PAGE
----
Given a scenario where the Left front, particularly the CPM, has a virtual stranglehold on all state machinery, various institutions, the police, the judiciary (the myth about impartial, honest judges is precisely that - a myth) and a good no. of panchayats (local elected administration bodies mainly for rural areas), thinking that someone can wage a ‘fair’ fight and oust the CPM from the seats of power that they have warmed for over 3 decades now is an utopian, idealistic thought hardly rooted in reality. One has to fight fire with fire and wage a battle where the end justifies most means. And that is what 'Didi' has precisely been doing, though she has suffered unexpected setbacks in the past owing to her political immaturity and impulsiveness. Hopefully she would have learnt from her many mistakes in the past.

Political parties, more so in India, are by definition not clean and the same holds for the Trinamool Congress, the party she founded and heads. However, despite many strenuous efforts and innuendoes, the Reds and their occasional bed-partners of convenience, the Congress, have not been able to make charges of personal corruption against her, stick. In fact, in a scenario where most politicians have tainted images, she has a fairly clean one. She has mellowed and matured with age and projects a rather different public image from her fire-breathing, rabble rousing persona that was so prominent during her younger days. During those days she was given to bouts of impulsiveness and immaturity which turned out to be, in a number of instances, politically suicidal.

She has picked up her fair share of political freeloaders and liabilities along the way. One  such instance is Kabir Suman (Suman Chattopadhyay), a singer and self-proclaimed poet with a rather dubious past. Inducting him into the party and getting him elected as an MP is an example of Mamata Banerjee’s immature and impulsive streak that I have alluded to earlier. However when none of the major political parties are capable of properly vetting candidates and weeding out the venal and the unsuitable ones, I guess she can’t be wholly blamed for having her share of ‘black sheeps’ in her party and among her MPs in Parliament. She should thank her lucky stars that Kabir Suman has unmasked himself and shown his true colours sooner rather than later.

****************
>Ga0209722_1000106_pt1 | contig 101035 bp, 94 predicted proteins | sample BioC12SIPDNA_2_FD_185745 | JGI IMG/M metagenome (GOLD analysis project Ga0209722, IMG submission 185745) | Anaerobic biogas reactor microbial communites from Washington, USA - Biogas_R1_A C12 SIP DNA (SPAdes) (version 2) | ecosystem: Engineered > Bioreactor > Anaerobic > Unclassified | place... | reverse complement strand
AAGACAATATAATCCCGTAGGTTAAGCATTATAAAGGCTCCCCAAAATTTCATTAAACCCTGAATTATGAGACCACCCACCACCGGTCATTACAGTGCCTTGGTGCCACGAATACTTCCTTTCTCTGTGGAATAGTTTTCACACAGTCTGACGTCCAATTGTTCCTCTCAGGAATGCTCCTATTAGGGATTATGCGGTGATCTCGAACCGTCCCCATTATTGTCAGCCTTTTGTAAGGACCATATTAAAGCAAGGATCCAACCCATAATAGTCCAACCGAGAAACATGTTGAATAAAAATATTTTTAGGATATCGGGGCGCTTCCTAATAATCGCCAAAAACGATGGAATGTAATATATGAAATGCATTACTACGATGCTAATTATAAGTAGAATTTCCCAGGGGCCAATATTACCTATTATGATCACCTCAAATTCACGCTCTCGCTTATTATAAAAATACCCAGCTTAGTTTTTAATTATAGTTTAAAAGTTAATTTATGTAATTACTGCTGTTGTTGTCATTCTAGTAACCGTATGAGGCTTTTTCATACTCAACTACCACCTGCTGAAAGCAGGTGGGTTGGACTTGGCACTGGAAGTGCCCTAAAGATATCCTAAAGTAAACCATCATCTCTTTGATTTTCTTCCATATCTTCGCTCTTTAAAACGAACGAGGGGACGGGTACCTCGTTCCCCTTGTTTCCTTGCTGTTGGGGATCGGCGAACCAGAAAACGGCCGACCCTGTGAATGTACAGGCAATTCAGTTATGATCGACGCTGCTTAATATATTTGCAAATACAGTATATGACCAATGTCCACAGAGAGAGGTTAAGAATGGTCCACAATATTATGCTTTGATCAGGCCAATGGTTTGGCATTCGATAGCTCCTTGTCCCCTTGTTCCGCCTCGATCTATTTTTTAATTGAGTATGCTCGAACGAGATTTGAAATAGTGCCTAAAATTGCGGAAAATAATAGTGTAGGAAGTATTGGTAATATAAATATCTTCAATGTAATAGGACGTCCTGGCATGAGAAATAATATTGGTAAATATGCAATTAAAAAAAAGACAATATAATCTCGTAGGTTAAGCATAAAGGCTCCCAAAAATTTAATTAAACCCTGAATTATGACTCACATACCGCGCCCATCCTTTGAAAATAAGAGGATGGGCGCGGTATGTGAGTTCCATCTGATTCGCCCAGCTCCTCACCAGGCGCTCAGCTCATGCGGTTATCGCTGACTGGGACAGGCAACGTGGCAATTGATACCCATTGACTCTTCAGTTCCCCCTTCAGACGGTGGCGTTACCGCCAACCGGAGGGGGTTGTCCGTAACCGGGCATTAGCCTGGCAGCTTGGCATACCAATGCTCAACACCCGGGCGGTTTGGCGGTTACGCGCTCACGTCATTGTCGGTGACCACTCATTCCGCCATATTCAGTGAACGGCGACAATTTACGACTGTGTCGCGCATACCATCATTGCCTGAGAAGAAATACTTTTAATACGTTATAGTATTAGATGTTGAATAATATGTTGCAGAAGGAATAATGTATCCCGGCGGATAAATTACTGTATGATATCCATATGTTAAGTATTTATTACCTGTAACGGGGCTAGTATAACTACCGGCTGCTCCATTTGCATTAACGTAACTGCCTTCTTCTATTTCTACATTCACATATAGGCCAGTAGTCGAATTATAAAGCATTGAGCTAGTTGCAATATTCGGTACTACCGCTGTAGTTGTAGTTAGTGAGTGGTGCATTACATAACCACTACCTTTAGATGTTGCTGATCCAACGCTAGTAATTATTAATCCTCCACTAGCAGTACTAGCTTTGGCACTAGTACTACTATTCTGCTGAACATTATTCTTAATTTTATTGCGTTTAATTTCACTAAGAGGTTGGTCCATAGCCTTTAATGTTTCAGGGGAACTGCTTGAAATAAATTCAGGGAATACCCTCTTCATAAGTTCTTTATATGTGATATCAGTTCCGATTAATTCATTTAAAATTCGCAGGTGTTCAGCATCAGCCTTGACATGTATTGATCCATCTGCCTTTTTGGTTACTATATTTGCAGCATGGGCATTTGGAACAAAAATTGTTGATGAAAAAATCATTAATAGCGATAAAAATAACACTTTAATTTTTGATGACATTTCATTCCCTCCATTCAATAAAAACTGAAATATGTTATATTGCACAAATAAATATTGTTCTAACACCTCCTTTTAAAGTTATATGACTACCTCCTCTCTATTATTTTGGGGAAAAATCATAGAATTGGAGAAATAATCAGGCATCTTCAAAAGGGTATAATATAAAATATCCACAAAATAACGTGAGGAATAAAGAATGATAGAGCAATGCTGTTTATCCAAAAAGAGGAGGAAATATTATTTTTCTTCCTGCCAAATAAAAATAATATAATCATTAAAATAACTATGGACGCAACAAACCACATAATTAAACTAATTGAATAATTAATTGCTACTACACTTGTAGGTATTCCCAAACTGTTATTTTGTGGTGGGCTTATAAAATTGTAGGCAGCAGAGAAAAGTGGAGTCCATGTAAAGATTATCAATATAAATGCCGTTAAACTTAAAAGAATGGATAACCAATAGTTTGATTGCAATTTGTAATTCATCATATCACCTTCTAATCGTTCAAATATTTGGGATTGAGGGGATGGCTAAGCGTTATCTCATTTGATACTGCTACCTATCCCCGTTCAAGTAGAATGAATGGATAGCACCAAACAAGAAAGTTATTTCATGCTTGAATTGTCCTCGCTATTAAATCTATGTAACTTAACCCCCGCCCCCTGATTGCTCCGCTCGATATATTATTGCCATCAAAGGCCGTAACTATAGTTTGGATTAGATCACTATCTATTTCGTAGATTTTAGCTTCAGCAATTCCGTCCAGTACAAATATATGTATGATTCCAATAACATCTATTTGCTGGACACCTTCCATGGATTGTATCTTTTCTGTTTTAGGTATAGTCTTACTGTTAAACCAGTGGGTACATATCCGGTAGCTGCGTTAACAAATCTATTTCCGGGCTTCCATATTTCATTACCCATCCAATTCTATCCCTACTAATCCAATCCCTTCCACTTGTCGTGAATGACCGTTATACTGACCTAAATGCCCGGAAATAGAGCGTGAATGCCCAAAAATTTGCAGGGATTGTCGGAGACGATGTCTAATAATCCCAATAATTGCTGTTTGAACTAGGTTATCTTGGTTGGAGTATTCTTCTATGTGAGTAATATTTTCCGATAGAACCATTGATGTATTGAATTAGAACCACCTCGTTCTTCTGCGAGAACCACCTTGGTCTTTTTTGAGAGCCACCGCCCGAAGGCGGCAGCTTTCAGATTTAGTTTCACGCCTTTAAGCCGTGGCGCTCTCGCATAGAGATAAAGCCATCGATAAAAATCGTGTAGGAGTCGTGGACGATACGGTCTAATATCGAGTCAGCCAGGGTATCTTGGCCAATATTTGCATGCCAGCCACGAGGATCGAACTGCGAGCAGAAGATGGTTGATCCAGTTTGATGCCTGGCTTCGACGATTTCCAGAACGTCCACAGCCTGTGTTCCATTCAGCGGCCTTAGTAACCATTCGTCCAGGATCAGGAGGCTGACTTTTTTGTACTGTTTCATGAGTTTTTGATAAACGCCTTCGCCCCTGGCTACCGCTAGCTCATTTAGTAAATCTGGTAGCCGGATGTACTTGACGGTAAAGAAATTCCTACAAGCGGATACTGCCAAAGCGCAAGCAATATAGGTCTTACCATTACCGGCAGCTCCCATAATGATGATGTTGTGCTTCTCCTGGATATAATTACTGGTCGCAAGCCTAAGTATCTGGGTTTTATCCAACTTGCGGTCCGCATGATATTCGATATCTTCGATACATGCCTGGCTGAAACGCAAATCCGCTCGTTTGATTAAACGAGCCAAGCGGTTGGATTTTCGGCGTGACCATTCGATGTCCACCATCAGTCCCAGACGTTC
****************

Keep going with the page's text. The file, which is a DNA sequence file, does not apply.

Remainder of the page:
The results of the recently concluded municipal elections in Kolkata and W. Bengal have assumed added significance in view of the growing disenchantment with the Left Front and the CPM that has been evident for some time. After her triumph in the Parliament elections sometime back, followed by major successes in panchayat elections and assembly by-elections, the results of the municipal elections, which have been heavily touted as the 'semi-finals' leading up to the assembly elections round the corner, are a continuation of the people's verdict for a change. This is how they look like:
DescriptionTMC (Trinamool Congress)SwingLeft Front (primarily CPM)Swing
Kolkata Municipal Corp. (KMC)95+5333-42
Other Municipalities in W.B. (total 80, excluding Kolkata)33+2218-36

(N.B. The Congress which had decided to go it alone, is a poor third in both instances and hence its figures have not been reflected above.)